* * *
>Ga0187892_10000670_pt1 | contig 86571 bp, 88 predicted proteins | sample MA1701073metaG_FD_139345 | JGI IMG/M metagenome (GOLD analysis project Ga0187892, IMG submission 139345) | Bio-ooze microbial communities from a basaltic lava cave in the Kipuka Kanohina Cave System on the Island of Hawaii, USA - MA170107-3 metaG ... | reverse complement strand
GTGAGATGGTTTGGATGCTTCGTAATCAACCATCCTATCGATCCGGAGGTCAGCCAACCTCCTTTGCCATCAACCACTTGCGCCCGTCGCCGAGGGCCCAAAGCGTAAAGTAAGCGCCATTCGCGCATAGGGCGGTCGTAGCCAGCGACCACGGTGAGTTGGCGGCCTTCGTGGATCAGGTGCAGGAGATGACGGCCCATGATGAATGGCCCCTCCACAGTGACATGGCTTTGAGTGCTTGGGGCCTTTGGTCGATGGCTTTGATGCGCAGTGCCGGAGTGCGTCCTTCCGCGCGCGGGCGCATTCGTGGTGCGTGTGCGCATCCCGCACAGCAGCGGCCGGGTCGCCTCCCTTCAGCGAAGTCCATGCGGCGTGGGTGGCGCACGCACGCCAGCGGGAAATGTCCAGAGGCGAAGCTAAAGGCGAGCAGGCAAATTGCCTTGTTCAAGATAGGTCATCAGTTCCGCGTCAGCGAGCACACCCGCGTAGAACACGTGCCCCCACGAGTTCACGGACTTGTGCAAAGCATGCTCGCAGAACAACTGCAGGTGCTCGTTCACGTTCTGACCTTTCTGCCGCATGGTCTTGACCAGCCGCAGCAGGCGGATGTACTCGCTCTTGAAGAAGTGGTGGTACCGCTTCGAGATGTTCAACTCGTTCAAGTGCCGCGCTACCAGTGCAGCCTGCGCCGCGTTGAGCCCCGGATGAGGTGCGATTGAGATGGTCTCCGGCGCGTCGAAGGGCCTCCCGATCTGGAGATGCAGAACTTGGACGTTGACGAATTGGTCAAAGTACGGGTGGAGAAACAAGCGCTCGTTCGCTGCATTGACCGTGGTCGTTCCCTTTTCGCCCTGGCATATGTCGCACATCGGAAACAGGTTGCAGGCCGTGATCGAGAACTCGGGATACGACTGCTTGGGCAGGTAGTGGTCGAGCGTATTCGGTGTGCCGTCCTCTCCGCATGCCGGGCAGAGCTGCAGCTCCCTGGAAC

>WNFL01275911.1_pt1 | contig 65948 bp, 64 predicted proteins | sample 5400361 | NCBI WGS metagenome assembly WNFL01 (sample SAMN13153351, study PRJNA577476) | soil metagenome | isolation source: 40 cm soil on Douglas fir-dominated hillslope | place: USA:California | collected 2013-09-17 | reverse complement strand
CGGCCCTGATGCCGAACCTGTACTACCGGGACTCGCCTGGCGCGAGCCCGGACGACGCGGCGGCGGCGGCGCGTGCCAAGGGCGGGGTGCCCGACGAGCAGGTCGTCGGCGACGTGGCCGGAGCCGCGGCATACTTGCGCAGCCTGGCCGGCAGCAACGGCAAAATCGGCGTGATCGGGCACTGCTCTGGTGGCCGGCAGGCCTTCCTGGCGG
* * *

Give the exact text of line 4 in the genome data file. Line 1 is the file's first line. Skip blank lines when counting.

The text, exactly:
CGGCCCTGATGCCGAACCTGTACTACCGGGACTCGCCTGGCGCGAGCCCGGACGACGCGGCGGCGGCGGCGCGTGCCAAGGGCGGGGTGCCCGACGAGCAGGTCGTCGGCGACGTGGCCGGAGCCGCGGCATACTTGCGCAGCCTGGCCGGCAGCAACGGCAAAATCGGCGTGATCGGGCACTGCTCTGGTGGCCGGCAGGCCTTCCTGGCGG